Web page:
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Gadhafi touts Islam to women in Rome
ROME | Libyan leader Moammar Gadhafi gave a lesson on Islam and copies of the Koran to a few hundred young Italian women Sunday as he arrived in Rome for his fourth visit in a year.
It was the second time the Libyan leader — who travels with female bodyguards and fancies himself a self-styled feminist — had staged such an event for Italian women, who were recruited by a modeling agency and paid an undisclosed sum to attend.
Michela, who asked that her last name not be used, told Associated Press Television News that three of the participants converted to Islam on the spot.
“It was a really beautiful meeting and went very well,” she said. “He is very easygoing and he gave us a copy of the Koran. Three girls converted [to Islam] during the ceremony. It was a beautiful event.”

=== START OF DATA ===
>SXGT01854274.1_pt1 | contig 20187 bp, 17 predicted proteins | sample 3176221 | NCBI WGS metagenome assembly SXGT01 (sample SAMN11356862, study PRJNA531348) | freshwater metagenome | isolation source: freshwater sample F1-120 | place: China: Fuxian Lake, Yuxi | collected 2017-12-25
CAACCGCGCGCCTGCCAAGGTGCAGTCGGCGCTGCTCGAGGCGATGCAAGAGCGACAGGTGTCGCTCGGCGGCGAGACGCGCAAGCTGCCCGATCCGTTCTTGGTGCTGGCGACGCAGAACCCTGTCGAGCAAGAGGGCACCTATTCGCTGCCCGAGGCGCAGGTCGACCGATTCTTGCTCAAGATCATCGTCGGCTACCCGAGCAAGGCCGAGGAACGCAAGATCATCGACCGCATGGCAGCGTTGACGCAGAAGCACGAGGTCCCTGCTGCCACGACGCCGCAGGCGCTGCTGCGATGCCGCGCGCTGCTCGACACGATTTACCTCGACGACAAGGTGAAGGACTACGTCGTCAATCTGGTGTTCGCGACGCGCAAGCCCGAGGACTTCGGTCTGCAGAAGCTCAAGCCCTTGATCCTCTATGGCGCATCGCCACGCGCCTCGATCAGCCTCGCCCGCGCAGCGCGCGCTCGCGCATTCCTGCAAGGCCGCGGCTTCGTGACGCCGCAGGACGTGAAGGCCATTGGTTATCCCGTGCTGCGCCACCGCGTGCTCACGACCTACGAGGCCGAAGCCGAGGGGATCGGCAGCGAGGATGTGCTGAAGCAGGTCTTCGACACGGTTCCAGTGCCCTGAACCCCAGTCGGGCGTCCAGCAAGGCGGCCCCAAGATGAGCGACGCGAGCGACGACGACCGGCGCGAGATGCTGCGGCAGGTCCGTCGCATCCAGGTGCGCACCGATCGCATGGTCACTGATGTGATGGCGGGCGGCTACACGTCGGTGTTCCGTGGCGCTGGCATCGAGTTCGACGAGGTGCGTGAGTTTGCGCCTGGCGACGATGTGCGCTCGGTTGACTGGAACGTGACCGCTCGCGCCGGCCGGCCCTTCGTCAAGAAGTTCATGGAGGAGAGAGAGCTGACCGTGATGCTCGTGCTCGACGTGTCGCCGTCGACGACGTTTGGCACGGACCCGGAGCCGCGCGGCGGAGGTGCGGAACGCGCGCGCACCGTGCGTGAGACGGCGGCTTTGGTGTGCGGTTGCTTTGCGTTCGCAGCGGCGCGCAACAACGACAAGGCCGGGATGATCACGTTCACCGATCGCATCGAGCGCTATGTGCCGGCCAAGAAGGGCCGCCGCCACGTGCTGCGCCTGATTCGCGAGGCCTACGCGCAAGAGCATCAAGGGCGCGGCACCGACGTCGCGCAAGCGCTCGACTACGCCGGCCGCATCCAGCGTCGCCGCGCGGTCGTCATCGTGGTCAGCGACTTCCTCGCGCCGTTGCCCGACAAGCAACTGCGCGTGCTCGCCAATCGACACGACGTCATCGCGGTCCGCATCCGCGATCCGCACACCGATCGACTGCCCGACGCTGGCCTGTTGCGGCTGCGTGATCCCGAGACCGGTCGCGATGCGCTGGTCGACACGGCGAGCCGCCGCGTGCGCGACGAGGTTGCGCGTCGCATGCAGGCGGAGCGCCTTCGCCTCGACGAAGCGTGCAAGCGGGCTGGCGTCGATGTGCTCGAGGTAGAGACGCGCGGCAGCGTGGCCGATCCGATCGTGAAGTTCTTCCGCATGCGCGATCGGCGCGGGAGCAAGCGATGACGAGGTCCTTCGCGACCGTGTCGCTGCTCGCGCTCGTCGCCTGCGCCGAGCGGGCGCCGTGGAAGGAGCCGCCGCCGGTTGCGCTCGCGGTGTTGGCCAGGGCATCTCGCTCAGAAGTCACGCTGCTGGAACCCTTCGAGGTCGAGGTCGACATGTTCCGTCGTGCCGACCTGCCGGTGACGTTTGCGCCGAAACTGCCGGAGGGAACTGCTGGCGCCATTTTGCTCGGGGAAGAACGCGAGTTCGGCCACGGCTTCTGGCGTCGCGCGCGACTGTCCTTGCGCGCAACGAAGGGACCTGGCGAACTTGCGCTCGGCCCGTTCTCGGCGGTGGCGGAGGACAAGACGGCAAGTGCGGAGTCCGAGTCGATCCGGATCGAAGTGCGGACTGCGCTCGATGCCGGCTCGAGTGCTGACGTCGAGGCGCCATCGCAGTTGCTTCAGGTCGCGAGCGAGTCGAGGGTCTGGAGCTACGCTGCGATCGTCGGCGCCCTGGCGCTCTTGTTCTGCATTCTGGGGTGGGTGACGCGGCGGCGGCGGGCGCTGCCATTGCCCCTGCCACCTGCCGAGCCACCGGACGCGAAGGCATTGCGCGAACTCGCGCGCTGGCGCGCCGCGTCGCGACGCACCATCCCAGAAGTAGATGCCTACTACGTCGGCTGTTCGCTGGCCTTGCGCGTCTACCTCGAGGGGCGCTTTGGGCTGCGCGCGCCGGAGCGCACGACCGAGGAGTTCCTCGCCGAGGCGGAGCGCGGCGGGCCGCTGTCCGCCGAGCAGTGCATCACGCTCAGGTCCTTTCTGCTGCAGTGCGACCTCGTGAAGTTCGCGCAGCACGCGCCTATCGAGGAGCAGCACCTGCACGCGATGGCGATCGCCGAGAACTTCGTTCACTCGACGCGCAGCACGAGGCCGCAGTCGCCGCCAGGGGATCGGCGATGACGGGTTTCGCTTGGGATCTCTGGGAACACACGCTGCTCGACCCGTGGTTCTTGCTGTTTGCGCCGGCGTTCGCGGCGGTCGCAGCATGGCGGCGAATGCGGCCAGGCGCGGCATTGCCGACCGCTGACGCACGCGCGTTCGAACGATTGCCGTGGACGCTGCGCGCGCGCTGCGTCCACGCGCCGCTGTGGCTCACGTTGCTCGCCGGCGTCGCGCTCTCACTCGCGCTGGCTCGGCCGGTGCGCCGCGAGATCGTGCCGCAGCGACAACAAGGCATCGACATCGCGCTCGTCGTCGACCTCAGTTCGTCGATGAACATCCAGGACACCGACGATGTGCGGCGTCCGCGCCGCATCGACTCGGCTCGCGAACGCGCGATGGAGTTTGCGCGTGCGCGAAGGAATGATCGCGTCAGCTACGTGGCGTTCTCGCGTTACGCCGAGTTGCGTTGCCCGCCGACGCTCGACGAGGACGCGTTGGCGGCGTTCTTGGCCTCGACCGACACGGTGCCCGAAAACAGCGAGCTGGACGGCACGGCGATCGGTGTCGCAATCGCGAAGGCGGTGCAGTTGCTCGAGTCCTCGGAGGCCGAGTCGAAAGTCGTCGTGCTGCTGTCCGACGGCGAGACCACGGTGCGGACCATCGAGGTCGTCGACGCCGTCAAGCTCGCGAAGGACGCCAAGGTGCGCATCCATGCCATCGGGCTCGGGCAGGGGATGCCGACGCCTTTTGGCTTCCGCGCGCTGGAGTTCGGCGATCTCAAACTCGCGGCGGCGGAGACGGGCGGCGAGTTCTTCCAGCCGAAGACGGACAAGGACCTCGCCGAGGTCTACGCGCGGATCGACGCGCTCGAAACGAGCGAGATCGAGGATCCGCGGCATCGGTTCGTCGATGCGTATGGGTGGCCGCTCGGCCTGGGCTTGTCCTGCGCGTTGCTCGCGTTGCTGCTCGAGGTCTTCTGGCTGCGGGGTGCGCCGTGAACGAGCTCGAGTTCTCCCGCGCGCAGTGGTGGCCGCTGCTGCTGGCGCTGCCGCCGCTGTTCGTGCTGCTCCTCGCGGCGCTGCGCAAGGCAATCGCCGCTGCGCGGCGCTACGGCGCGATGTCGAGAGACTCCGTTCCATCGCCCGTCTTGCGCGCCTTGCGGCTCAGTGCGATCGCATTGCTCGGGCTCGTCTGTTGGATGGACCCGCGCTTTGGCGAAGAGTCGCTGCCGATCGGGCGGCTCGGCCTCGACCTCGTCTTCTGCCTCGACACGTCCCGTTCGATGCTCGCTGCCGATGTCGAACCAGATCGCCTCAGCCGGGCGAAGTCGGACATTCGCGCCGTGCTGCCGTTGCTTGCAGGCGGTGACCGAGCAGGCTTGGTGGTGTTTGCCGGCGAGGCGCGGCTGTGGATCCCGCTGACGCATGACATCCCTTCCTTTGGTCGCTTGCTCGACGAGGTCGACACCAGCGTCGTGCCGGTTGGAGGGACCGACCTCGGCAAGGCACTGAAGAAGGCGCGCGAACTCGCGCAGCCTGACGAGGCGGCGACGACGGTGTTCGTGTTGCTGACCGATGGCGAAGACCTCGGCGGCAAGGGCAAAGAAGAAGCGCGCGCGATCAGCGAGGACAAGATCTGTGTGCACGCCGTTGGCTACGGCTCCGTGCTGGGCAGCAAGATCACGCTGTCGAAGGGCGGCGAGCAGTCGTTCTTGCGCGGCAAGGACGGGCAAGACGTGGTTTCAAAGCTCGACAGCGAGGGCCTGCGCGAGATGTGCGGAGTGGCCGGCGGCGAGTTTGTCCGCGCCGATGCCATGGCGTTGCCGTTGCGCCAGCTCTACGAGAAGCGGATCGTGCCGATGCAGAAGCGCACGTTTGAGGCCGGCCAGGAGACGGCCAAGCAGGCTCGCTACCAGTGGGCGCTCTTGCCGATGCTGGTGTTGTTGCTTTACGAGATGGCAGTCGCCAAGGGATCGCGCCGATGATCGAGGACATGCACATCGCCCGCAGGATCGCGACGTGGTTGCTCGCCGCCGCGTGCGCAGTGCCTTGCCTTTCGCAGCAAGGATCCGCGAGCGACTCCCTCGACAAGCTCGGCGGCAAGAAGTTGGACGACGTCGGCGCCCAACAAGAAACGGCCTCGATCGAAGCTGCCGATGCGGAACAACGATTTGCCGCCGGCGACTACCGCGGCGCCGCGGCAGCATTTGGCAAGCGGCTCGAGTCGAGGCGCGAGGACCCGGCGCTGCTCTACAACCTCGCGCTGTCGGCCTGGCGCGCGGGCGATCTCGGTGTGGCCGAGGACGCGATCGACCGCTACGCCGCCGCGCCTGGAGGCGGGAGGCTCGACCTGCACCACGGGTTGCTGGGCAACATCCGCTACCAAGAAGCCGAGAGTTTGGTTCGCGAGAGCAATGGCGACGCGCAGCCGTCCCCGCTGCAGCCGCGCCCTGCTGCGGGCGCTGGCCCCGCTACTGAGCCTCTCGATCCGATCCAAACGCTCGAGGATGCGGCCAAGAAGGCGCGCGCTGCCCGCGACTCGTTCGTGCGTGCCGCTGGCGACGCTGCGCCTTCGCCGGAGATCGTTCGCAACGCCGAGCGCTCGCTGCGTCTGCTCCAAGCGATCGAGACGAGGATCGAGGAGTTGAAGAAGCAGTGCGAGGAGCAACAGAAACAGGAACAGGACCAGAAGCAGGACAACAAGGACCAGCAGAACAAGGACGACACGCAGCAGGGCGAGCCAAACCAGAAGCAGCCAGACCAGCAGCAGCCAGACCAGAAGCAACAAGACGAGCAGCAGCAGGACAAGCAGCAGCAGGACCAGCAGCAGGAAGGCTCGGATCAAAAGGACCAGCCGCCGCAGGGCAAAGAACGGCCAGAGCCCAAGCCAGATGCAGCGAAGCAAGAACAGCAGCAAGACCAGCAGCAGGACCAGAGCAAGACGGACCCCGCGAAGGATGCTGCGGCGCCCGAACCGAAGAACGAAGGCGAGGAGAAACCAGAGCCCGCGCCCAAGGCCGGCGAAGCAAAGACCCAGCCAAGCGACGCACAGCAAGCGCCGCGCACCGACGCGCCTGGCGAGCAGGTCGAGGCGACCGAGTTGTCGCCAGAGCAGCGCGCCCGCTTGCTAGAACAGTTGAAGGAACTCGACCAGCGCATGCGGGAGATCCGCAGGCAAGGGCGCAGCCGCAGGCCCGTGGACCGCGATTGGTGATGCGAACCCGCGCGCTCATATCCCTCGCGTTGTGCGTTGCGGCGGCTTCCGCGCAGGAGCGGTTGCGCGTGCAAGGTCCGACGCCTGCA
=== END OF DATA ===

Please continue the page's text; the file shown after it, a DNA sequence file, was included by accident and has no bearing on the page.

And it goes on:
Oxford online phases out printed dictionary
LONDON | It has been in print for more than a century, but the Oxford English Dictionary — the authoritative guide to the English language — may be available only online in the future.
Oxford University Press, the publisher, said Sunday that burgeoning demand for the dictionary’s online version has far outpaced demand for the printed versions.
Publishers are doubtful that there will be a market for the printed form by the time the lexicographers behind the dictionary finish revising and updating the latest edition, a gargantuan task that will take many more years.
The online Oxford English Dictionary now gets 2 million hits a month from subscribers. About 30,000 of the current printed edition — a hefty 20-volume, 750 pound ($1,165) set published in 1989 — have sold.
“At present we are experiencing increasing demand for the online product,” a statement from the publisher said. “However, a print version will certainly be considered if there is sufficient demand at the time of publication.”
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